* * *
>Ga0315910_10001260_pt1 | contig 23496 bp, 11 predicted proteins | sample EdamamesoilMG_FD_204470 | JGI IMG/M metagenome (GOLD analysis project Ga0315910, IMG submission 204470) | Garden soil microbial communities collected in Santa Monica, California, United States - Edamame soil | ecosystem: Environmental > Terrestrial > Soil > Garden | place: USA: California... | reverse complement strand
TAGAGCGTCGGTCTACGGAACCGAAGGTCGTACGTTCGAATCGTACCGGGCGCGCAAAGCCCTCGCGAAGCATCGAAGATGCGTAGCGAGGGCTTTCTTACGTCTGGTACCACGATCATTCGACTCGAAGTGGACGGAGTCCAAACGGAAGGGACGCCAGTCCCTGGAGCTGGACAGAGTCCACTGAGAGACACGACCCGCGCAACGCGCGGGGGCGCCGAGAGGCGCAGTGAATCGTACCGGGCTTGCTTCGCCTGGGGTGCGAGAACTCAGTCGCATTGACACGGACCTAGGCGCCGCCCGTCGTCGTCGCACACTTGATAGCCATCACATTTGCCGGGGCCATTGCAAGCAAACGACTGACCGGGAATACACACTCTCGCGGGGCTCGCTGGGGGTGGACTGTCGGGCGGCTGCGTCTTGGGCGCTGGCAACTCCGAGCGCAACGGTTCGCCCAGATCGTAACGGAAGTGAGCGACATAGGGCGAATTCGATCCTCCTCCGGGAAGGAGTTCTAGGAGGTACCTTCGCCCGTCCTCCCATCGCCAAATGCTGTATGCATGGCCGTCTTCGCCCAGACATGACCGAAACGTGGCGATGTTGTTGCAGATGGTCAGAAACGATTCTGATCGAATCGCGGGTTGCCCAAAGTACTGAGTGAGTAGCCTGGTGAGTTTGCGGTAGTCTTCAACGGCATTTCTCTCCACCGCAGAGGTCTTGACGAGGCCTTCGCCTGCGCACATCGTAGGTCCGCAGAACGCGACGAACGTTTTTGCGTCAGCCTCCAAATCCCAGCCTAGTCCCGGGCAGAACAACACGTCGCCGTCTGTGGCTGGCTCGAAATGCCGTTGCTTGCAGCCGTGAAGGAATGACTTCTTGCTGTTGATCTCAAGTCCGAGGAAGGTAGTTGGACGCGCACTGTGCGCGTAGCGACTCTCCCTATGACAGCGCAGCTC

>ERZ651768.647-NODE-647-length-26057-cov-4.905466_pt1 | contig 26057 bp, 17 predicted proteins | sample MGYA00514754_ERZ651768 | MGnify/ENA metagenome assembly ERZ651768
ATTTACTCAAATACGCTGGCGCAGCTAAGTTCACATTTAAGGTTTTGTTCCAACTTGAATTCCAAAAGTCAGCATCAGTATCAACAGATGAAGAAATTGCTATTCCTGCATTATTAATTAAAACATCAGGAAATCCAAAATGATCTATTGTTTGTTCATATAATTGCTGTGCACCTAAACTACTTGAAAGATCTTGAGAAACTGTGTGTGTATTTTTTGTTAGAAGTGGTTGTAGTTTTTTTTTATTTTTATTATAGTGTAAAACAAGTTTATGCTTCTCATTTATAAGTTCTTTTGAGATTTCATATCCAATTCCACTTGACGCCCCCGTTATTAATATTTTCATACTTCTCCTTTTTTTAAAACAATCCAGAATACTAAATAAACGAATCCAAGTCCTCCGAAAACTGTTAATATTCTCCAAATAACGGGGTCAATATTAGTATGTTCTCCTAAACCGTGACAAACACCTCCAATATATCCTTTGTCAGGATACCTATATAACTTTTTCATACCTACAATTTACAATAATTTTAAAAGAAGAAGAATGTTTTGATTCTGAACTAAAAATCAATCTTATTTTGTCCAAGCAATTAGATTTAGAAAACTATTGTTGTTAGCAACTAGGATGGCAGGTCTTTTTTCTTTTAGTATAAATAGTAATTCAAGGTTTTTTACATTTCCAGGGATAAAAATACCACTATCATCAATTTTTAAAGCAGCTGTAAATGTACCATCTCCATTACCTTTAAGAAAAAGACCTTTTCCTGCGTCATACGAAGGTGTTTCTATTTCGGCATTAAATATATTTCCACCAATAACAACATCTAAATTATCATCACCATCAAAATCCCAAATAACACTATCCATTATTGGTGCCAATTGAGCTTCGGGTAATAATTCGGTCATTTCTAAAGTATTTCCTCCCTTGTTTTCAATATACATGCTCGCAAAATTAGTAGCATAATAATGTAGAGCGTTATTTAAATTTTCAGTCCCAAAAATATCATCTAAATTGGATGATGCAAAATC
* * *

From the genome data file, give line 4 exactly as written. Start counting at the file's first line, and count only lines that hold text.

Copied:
ATTTACTCAAATACGCTGGCGCAGCTAAGTTCACATTTAAGGTTTTGTTCCAACTTGAATTCCAAAAGTCAGCATCAGTATCAACAGATGAAGAAATTGCTATTCCTGCATTATTAATTAAAACATCAGGAAATCCAAAATGATCTATTGTTTGTTCATATAATTGCTGTGCACCTAAACTACTTGAAAGATCTTGAGAAACTGTGTGTGTATTTTTTGTTAGAAGTGGTTGTAGTTTTTTTTTATTTTTATTATAGTGTAAAACAAGTTTATGCTTCTCATTTATAAGTTCTTTTGAGATTTCATATCCAATTCCACTTGACGCCCCCGTTATTAATATTTTCATACTTCTCCTTTTTTTAAAACAATCCAGAATACTAAATAAACGAATCCAAGTCCTCCGAAAACTGTTAATATTCTCCAAATAACGGGGTCAATATTAGTATGTTCTCCTAAACCGTGACAAACACCTCCAATATATCCTTTGTCAGGATACCTATATAACTTTTTCATACCTACAATTTACAATAATTTTAAAAGAAGAAGAATGTTTTGATTCTGAACTAAAAATCAATCTTATTTTGTCCAAGCAATTAGATTTAGAAAACTATTGTTGTTAGCAACTAGGATGGCAGGTCTTTTTTCTTTTAGTATAAATAGTAATTCAAGGTTTTTTACATTTCCAGGGATAAAAATACCACTATCATCAATTTTTAAAGCAGCTGTAAATGTACCATCTCCATTACCTTTAAGAAAAAGACCTTTTCCTGCGTCATACGAAGGTGTTTCTATTTCGGCATTAAATATATTTCCACCAATAACAACATCTAAATTATCATCACCATCAAAATCCCAAATAACACTATCCATTATTGGTGCCAATTGAGCTTCGGGTAATAATTCGGTCATTTCTAAAGTATTTCCTCCCTTGTTTTCAATATACATGCTCGCAAAATTAGTAGCATAATAATGTAGAGCGTTATTTAAATTTTCAGTCCCAAAAATATCATCTAAATTGGATGATGCAAAATC